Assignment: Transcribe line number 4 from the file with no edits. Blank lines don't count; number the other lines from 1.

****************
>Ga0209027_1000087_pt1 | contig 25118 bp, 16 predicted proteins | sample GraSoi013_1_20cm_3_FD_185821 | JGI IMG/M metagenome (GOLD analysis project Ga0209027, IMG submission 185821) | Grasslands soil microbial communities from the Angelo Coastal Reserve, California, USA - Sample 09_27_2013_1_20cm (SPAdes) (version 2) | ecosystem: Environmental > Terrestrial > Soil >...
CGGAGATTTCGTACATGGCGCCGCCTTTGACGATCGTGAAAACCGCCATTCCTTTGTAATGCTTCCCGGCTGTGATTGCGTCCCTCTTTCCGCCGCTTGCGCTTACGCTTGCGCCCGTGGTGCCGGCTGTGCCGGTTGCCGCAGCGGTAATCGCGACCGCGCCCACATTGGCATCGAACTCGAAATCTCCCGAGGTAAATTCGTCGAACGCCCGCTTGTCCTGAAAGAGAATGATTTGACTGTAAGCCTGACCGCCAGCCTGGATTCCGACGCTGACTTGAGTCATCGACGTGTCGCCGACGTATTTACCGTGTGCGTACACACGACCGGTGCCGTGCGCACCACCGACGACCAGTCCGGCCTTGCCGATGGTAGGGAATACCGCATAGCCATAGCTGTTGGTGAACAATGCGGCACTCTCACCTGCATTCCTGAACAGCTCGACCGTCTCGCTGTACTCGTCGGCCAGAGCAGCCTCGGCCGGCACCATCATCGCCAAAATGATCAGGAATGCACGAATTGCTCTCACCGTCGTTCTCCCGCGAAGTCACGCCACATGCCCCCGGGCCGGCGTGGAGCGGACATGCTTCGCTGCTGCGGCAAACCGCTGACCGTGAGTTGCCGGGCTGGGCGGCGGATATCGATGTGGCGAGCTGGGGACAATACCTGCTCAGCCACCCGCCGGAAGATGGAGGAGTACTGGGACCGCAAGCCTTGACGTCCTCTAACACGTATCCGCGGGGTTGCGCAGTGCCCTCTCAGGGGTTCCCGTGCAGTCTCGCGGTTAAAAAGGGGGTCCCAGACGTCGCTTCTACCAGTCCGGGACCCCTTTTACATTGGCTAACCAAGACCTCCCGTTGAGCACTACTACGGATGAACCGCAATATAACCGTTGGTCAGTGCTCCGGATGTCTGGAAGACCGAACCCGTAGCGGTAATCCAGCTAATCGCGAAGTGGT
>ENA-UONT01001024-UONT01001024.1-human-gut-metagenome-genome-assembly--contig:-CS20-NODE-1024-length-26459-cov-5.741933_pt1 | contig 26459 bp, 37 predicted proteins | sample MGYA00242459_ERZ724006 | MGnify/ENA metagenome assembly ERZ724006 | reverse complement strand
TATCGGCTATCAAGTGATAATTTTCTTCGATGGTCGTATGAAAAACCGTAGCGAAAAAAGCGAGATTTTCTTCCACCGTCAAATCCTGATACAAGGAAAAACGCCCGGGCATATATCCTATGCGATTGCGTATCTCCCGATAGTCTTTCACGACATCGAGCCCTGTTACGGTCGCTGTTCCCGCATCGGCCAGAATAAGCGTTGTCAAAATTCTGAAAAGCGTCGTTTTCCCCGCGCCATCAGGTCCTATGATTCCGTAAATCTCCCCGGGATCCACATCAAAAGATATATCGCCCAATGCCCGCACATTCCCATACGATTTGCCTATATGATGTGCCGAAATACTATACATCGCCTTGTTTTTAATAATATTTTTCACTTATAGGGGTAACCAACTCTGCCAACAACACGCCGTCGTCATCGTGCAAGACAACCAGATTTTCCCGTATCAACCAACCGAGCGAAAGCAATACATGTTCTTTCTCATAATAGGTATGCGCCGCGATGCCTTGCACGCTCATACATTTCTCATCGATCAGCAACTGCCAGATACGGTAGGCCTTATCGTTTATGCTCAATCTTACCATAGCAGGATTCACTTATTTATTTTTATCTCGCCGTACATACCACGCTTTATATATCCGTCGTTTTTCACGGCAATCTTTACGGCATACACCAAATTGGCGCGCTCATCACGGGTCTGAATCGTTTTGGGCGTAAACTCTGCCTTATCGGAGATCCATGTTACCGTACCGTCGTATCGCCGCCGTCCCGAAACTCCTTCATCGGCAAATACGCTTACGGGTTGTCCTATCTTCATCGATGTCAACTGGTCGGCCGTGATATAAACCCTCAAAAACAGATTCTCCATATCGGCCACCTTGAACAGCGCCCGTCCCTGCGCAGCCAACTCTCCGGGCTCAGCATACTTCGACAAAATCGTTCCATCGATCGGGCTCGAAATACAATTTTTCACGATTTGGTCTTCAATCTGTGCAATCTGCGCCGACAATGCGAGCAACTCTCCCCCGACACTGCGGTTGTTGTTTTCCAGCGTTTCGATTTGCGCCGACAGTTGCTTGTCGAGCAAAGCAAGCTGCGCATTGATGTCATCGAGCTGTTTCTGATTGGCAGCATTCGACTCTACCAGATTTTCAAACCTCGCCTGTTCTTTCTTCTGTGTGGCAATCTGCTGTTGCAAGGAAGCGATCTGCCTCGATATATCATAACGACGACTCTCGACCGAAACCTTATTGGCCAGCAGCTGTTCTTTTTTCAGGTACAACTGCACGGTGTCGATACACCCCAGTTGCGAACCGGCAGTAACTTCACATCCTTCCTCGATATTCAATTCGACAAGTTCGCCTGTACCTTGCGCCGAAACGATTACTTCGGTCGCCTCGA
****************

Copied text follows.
TATCGGCTATCAAGTGATAATTTTCTTCGATGGTCGTATGAAAAACCGTAGCGAAAAAAGCGAGATTTTCTTCCACCGTCAAATCCTGATACAAGGAAAAACGCCCGGGCATATATCCTATGCGATTGCGTATCTCCCGATAGTCTTTCACGACATCGAGCCCTGTTACGGTCGCTGTTCCCGCATCGGCCAGAATAAGCGTTGTCAAAATTCTGAAAAGCGTCGTTTTCCCCGCGCCATCAGGTCCTATGATTCCGTAAATCTCCCCGGGATCCACATCAAAAGATATATCGCCCAATGCCCGCACATTCCCATACGATTTGCCTATATGATGTGCCGAAATACTATACATCGCCTTGTTTTTAATAATATTTTTCACTTATAGGGGTAACCAACTCTGCCAACAACACGCCGTCGTCATCGTGCAAGACAACCAGATTTTCCCGTATCAACCAACCGAGCGAAAGCAATACATGTTCTTTCTCATAATAGGTATGCGCCGCGATGCCTTGCACGCTCATACATTTCTCATCGATCAGCAACTGCCAGATACGGTAGGCCTTATCGTTTATGCTCAATCTTACCATAGCAGGATTCACTTATTTATTTTTATCTCGCCGTACATACCACGCTTTATATATCCGTCGTTTTTCACGGCAATCTTTACGGCATACACCAAATTGGCGCGCTCATCACGGGTCTGAATCGTTTTGGGCGTAAACTCTGCCTTATCGGAGATCCATGTTACCGTACCGTCGTATCGCCGCCGTCCCGAAACTCCTTCATCGGCAAATACGCTTACGGGTTGTCCTATCTTCATCGATGTCAACTGGTCGGCCGTGATATAAACCCTCAAAAACAGATTCTCCATATCGGCCACCTTGAACAGCGCCCGTCCCTGCGCAGCCAACTCTCCGGGCTCAGCATACTTCGACAAAATCGTTCCATCGATCGGGCTCGAAATACAATTTTTCACGATTTGGTCTTCAATCTGTGCAATCTGCGCCGACAATGCGAGCAACTCTCCCCCGACACTGCGGTTGTTGTTTTCCAGCGTTTCGATTTGCGCCGACAGTTGCTTGTCGAGCAAAGCAAGCTGCGCATTGATGTCATCGAGCTGTTTCTGATTGGCAGCATTCGACTCTACCAGATTTTCAAACCTCGCCTGTTCTTTCTTCTGTGTGGCAATCTGCTGTTGCAAGGAAGCGATCTGCCTCGATATATCATAACGACGACTCTCGACCGAAACCTTATTGGCCAGCAGCTGTTCTTTTTTCAGGTACAACTGCACGGTGTCGATACACCCCAGTTGCGAACCGGCAGTAACTTCACATCCTTCCTCGATATTCAATTCGACAAGTTCGCCTGTACCTTGCGCCGAAACGATTACTTCGGTCGCCTCGA